Willistown Conservation Trust in Pennsylvania carries out bird banding to help researchers understand bird populations. Led by licensed bird banders, a team of volunteers catches birds using mist nets — 8-foot tall nets made of fine nylon string that practically disappear when strung out between poles. After carefully untangling birds from the net, volunteers weigh and measure the birds, affixing a small metal band to their legs with a unique ID. Compiling records for many banded birds helps keep track of whole species.
Written by Allison Wilson
This is BirdNote.
[Field recording from bird banding station]
During fall migration, this bird banding station, operated by the Willistown Conservation Trust, is in full swing. It’s late September at the Rushton Woods Preserve on the outskirts of Philadelphia.
[Forest ambient sound]
Led by licensed bird banders, a team of volunteers catches birds using mist nets — 8-foot tall nets made of fine nylon string that practically disappear when strung out between poles. There are fifteen set up around this nature preserve today in wooded areas and along trails.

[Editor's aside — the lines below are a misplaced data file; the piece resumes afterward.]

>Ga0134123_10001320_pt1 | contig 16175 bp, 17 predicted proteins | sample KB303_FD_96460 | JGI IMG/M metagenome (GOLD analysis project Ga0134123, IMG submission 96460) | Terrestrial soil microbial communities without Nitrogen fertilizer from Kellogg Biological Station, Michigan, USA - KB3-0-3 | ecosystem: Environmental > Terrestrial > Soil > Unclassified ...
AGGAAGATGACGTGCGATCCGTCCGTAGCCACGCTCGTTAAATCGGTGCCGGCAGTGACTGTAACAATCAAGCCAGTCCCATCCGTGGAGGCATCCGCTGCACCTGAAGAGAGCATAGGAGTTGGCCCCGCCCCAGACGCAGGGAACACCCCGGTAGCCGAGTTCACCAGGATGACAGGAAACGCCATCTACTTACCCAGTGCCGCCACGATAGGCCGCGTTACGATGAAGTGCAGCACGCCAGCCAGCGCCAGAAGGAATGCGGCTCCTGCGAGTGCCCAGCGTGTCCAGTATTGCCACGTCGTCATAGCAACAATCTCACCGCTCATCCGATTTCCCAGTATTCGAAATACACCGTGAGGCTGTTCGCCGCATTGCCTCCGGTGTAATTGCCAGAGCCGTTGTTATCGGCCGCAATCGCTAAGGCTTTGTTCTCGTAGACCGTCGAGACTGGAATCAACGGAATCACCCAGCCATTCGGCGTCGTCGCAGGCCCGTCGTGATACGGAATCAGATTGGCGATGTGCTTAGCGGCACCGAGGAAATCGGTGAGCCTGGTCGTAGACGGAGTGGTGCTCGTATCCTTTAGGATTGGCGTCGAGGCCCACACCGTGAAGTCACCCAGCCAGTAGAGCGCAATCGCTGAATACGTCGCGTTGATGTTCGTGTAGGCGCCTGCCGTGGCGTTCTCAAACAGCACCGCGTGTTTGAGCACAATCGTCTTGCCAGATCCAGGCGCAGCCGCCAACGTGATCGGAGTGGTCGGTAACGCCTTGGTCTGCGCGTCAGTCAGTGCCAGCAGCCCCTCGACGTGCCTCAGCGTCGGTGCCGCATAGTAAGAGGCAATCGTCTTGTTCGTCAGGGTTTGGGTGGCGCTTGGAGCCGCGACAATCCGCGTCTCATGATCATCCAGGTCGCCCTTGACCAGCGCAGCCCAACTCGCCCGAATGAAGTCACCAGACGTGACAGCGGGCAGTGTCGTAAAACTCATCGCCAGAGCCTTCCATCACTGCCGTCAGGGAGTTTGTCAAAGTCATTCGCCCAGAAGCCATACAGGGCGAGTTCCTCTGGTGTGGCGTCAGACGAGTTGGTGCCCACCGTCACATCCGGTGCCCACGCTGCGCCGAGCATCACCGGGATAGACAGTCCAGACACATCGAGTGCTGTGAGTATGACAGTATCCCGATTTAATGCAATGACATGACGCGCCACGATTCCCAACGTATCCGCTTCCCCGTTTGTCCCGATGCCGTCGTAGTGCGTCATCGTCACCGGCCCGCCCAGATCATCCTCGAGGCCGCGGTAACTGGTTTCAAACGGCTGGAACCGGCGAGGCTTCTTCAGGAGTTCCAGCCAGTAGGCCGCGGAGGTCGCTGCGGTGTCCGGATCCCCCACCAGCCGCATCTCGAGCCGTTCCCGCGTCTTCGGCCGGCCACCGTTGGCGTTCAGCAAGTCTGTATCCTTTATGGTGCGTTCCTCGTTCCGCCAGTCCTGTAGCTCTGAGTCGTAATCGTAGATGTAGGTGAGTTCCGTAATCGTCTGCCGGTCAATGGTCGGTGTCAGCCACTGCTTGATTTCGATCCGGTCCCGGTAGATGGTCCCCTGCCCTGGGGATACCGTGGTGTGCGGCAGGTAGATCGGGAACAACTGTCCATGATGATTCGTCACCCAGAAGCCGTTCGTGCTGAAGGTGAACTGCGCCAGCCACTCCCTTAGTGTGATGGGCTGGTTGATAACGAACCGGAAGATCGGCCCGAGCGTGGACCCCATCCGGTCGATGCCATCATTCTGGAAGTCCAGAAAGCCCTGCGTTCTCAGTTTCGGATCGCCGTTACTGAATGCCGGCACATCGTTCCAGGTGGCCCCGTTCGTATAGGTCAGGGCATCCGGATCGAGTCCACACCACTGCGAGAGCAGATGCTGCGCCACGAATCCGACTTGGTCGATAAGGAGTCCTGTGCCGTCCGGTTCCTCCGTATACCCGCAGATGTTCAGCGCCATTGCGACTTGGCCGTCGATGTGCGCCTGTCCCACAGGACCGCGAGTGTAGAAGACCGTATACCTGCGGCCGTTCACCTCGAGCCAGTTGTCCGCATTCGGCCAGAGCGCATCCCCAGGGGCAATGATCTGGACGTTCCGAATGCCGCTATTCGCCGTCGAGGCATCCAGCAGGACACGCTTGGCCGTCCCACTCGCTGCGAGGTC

This volunteer is gently untangling a Gray Catbird from the mist net.
[Volunteer untangling bird from net]
Each bird is put in a cloth bag and carried to the banding station, a small covered wooden platform. There, a bird bander affixes a small metal band around its leg. The team measures different aspects of the bird:
Banding participant: Age, sex if we can, the fat accumulation, the bird’s weight, 40.9 grams for that bird…
When this catbird is spotted in the wild, or caught again at a banding station, it gives researchers insight into the movements and lifespan of this individual. Compiling records for many banded catbirds helps keep track of the whole species.
Newer technologies like GPS trackers make it easier to precisely track birds around the world, but for a bird-lover, banding offers a unique thrill: holding a wild bird like this Veery in your hand, then feeling the beats of its wings while it flutters away, all while contributing to community science.
Banding participant: There it goes! Did you hear it? It went “veer!”
For BirdNote, I’m Allison Wilson.
Senior Producer: John Kessler
Content Director: Allison Wilson
Producer: Mark Bramhill
Managing Producer: Conor Gearin
Field recordings by Allison Wilson
Bird sounds provided by The Macaulay Library of Natural Sounds at the Cornell Lab of Ornithology, Ithaca, New York.
BirdNote’s theme was composed and played by Nancy Rumbel and John Kessler.
© 2022 BirdNote September 2022
Narrator: Allison Wilson
ID# banding-05-2022-09-01 banding-05